After that incredibly awful Broncos defeat last night and all the really mean but "funny" posts all over the Internet, I feel compelled to explain why I am a Peyton Manning fan and not necessarily a Denver Broncos fan.
I grew up in a NASCAR home. You have a favorite driver, not a favorite auto racing team (i.e. Joe Gibbs Racing, Hendrick Motorsports). Well, I guess some people do, but not my family. If our man was out of the race, then moderately pulling for another Richard Childress Racing teammate wasn't totally unheard of.
I was a Dale Earnhardt, Sr. fan… because my dad was. I would spend Sundays watching that black #3 go 'round and 'round those tracks. I guess my "relationship" with the player started at a young age. Watching NASCAR was a way for my dad and I to bond. I did everything I could to learn more about Dale, Sr. (or at that time in the 90s, he was just Earnhardt… Jr. hadn't made his NASCAR debut just yet.) I watched his interviews, read racing magazines, made collages of Dale, and wrote him letters. Like real letters, not emails. My dad found the address to Dale's office and we sent him a letter in my best second grade handwriting. To our surprise, he sent back two personally autographed pictures of himself! I still have mine somewhere. It's put away for safe keeping. I adored that autograph! I displayed it for years. I felt like I had a friend in Dale. I wrote to him a few more times after that but I don't recall getting any responses. No matter, though! I was happy with my first response.
I continued to watch NASCAR throughout the years but as I aged and became more interested in boys and friends, I didn't watch it as much but my dad still did (and does). In 2001, I remember where I was and who I was with when I heard on the radio that Dale Earnhardt, Sr. was killed in a racing accident during the biggest race of the year, The Daytona 500. All I could think about was calling my dad. I didn't have a cell phone at the time but as soon as I got home, I hugged my dad and told him how sorry I was.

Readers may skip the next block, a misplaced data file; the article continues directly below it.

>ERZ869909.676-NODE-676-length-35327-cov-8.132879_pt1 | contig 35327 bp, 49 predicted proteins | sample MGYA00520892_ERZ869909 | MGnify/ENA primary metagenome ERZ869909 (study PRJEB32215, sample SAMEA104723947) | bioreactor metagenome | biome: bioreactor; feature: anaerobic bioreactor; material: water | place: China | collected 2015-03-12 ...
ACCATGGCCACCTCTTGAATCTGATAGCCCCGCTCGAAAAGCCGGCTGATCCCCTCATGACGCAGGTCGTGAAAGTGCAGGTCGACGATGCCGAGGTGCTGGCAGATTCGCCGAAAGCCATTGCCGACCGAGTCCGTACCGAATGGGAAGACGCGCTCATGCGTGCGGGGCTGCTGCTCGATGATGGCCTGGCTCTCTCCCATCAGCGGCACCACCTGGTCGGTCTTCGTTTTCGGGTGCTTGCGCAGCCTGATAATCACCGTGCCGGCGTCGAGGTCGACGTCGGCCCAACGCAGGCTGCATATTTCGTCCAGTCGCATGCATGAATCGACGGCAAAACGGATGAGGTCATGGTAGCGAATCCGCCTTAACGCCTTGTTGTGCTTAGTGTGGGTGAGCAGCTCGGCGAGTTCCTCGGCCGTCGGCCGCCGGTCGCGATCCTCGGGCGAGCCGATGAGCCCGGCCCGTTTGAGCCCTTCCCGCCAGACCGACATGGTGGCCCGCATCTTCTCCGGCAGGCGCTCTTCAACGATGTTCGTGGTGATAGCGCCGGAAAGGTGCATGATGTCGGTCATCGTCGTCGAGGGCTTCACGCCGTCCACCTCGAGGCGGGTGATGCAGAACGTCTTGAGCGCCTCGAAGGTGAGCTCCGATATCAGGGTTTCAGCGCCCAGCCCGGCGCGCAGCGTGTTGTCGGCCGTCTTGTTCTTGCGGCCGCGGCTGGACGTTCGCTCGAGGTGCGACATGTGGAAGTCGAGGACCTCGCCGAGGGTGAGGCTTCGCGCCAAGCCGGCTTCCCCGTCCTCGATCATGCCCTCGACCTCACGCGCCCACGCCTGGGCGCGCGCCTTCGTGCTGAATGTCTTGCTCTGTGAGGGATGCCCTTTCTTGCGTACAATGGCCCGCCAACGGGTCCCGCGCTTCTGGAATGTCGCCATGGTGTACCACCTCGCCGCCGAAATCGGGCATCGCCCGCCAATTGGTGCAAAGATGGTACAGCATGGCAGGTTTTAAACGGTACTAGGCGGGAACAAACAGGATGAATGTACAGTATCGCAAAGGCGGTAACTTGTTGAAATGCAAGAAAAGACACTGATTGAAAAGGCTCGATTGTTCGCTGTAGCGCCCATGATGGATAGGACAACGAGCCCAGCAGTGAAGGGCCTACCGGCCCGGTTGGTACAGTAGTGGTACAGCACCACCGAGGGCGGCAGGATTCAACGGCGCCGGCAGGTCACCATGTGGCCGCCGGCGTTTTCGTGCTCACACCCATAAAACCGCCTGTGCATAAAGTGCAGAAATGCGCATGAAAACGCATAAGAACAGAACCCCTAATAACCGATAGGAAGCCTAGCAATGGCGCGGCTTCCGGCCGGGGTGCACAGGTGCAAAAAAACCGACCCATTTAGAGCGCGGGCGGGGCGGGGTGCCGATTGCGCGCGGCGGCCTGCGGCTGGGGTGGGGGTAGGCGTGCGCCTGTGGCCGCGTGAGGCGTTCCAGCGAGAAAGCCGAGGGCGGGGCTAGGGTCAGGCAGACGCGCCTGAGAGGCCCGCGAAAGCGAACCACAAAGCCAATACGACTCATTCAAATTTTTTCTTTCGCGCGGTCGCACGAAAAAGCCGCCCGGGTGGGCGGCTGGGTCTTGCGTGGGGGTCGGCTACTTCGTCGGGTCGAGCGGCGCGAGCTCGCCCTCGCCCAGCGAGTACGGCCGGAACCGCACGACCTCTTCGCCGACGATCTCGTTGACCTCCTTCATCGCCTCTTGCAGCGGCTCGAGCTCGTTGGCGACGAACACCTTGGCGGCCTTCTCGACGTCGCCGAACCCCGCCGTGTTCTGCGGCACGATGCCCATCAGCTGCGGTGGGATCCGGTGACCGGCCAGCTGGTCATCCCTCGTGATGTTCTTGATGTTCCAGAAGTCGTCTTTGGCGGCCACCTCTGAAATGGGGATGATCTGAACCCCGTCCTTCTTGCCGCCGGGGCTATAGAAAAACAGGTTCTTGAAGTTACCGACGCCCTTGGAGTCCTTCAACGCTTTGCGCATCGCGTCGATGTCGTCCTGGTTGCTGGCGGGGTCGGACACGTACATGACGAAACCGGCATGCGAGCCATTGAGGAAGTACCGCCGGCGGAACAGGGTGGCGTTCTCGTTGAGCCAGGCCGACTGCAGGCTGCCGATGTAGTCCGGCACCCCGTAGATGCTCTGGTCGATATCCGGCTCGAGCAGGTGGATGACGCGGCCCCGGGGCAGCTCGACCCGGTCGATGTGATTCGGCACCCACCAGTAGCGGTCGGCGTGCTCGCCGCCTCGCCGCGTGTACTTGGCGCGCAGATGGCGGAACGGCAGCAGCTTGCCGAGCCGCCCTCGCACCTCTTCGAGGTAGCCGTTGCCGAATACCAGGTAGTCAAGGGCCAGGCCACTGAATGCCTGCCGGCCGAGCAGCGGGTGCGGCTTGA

In the days to follow, I got on the Internet and printed all sorts of articles and pictures of Dale and made my dad a scrapbook. He still has it to this day. I felt like my dad lost a friend and we lost a family member. A man who was in our home every Sunday afternoon. I can pretty much guarantee my dad shed a few tears for his beloved race car driver's demise.
It was no question that our next favorite driver would be Dale, Jr. He was fresh and new and not looking too bad at the time (nowadays it's hit or miss with him). After Dale, Sr. died, I pretty much stopped keeping up with NASCAR. I don't watch it on tv but I did see my first race two years ago. It was awesome! And of course, I was rooting for my Dale, Jr. and even took a few pics of him from way up in the stands.
In my home, we weren't big on national league sports or even much on the college level until I started at East Carolina University. Being completely naive and misinformed about all things professional sports related, I always believed that college players were better than professional because college played for the talent; not the paycheck. Well, lo and behold, who usually becomes a professional athlete but a college one.